The Bush Administration achieved a new UN Security Council resolution on Iraq on June 8th. This resolution places the entire world on the same page with regard to Iraq's reconstruction. Some observers might frame this development as a vindication of Administration policy. Many GOP operatives tried to spin it exactly that way. However, as far as I'm concerned, two corrective points need to be made. One, considering their utterly dismissive attitude towards the need for active UN involvement in Iraq's reconstruction in late Spring 2003/Early Summer 2003, the Bush Administration's return to Dag Hammarskjold Plaza for support in the crucial transition process must be seen as a total repudiation of their previous triumphalist stance. Secondly, this new resolution will bring no additional international troops to Iraq – and thus leaves the United States military as isolated and alone as ever, if not more so. For instance, over just the past few months, Spain, Norway, and the Philippines have announced their intention to remove their contributions to the “coalition of the willing”. This increasing degree of isolation is entirely characteristic of the challenges of the Saturn cycle – which, to repeat, tests the sustainability of a nation's policies and direction.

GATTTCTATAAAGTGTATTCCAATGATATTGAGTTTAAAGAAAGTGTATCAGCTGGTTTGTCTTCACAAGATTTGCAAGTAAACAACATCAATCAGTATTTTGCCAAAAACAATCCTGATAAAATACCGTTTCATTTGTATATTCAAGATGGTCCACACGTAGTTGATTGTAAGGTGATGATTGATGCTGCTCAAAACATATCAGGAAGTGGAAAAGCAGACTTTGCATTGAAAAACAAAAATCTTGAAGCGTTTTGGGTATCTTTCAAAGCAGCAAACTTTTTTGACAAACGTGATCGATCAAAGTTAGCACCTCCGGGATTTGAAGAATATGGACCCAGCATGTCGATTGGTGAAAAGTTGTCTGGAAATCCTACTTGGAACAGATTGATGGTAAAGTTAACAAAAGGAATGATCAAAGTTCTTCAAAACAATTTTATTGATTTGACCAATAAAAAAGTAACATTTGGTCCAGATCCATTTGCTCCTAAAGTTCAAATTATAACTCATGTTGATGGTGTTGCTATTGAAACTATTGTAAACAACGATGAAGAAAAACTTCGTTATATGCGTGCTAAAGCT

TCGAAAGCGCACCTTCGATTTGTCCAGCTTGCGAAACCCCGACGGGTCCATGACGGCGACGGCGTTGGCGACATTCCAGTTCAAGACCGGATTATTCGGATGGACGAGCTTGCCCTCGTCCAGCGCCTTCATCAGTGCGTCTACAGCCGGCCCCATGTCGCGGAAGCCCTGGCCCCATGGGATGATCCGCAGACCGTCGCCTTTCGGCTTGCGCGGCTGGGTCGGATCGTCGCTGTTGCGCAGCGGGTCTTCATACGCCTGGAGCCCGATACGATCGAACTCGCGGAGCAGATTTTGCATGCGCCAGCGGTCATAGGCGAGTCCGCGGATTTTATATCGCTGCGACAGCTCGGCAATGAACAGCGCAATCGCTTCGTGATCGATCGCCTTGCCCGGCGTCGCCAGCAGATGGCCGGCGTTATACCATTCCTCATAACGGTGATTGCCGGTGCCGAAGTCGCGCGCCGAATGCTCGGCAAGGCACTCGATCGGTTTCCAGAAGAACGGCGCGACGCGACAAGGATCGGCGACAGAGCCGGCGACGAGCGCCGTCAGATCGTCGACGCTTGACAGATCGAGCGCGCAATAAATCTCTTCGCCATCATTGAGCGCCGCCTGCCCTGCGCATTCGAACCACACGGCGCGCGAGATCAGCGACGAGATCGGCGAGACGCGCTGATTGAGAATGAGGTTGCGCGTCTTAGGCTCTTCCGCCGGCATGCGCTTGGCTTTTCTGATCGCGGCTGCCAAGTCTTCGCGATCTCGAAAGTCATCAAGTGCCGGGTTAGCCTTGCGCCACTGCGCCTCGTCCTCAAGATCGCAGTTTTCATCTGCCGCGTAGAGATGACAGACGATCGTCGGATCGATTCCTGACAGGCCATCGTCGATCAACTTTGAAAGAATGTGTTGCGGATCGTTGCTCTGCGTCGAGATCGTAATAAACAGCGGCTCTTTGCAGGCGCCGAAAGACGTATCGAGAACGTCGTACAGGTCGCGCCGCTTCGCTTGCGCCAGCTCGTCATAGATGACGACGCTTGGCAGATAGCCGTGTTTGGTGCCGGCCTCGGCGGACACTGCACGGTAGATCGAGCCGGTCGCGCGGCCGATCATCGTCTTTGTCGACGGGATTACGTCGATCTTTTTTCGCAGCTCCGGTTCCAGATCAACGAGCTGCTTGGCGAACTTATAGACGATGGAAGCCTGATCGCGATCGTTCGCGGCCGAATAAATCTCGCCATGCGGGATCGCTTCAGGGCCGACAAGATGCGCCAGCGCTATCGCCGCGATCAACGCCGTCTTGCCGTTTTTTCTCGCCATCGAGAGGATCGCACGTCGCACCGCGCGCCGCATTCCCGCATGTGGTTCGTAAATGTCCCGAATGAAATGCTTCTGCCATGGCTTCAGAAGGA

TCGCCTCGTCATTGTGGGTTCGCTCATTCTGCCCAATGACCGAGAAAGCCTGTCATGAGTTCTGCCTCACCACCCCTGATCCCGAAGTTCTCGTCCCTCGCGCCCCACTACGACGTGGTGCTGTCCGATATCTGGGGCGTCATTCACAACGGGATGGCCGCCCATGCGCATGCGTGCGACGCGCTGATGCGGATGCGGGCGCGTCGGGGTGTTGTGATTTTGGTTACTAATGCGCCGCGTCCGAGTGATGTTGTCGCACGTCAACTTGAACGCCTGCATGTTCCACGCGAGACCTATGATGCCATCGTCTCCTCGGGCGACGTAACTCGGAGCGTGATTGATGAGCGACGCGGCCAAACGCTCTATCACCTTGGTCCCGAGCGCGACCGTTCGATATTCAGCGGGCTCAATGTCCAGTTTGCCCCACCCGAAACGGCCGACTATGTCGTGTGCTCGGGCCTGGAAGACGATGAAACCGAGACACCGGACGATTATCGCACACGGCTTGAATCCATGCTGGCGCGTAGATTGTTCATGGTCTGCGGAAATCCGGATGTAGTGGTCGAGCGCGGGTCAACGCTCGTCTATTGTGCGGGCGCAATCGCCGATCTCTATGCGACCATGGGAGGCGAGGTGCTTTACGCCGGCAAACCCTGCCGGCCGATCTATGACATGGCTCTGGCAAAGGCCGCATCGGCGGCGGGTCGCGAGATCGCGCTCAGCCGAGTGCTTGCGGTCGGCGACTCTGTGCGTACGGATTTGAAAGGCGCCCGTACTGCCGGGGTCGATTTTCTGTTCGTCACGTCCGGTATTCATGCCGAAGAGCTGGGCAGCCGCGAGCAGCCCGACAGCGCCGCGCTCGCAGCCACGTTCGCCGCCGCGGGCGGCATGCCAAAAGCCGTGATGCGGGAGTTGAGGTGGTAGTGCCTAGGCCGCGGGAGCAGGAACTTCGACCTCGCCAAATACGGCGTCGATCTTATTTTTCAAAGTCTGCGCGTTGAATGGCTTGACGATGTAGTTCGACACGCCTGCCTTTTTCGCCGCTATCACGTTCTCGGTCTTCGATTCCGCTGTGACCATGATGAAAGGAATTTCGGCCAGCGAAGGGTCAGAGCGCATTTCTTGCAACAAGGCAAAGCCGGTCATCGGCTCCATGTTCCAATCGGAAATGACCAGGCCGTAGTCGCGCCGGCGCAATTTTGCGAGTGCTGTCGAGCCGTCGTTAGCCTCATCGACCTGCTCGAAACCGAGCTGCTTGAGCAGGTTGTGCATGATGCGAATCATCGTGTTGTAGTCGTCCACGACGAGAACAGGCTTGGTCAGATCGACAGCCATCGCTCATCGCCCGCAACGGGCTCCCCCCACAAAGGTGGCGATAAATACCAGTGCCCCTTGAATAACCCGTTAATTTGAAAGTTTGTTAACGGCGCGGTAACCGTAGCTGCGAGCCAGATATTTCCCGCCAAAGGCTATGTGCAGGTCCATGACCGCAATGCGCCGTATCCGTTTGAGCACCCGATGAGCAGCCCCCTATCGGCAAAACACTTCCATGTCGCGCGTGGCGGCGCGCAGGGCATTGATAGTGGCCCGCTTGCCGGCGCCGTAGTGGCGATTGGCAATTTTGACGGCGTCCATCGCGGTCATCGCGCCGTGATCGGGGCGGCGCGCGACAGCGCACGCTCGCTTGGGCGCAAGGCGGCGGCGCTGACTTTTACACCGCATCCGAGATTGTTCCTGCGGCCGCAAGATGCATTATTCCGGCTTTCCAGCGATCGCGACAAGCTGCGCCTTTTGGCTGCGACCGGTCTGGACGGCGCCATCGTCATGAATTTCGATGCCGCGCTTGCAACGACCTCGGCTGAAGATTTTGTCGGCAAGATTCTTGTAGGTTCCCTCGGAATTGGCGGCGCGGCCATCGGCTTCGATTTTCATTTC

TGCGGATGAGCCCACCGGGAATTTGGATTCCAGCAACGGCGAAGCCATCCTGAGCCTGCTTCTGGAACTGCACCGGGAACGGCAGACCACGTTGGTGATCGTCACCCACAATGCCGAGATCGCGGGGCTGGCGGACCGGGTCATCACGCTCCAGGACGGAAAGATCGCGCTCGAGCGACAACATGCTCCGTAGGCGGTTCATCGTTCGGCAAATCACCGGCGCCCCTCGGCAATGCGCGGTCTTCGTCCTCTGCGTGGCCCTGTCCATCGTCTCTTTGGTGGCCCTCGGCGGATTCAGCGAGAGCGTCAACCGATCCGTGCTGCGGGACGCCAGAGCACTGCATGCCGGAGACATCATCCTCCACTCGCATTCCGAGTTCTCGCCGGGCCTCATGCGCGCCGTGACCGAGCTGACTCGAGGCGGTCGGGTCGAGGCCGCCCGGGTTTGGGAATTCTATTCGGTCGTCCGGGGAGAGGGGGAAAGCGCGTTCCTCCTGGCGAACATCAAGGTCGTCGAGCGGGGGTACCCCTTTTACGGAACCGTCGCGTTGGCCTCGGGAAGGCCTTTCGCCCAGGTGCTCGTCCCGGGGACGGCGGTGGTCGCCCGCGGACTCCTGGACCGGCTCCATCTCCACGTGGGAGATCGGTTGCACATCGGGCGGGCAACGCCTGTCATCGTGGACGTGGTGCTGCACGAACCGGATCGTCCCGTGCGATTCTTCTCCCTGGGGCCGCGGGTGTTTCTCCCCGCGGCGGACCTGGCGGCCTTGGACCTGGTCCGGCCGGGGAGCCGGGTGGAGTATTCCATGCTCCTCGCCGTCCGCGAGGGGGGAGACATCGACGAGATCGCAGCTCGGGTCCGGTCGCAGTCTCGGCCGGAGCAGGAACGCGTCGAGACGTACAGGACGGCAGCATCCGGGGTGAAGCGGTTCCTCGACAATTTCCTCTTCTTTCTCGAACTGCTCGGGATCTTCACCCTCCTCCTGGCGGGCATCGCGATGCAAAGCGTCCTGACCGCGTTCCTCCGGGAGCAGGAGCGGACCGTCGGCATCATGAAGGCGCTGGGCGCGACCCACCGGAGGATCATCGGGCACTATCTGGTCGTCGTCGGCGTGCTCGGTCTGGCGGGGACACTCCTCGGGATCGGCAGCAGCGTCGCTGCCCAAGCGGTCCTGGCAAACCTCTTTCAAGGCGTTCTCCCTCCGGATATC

On a related UN-front, the Bush Administration recently dropped its attempt to obtain a third consecutive waiver for U.S. peacekeeping troops who might become subject to the provisions of the International Criminal Court during their service. A few days earlier, Kofi Annan, the Secretary-General harshly criticized the Bush Administration's stance on this issue, telling reporters:
"I think in this circumstance it would be unwise to press for an exemption, and it would be even more unwise on the part of the Security Council to grant it. It would discredit the Council and the United Nations that stands for the rule of law and the primacy of the rule of law."
Now, there's a Saturnian phrase: "the rule of law and the primacy of the rule of law." Annan’s statement came in the aftermath of the Abu Ghraib revelations, and is easily understood within that specific context – as is the Bush Administration’s sensible decision to drop its insistence on the exemption.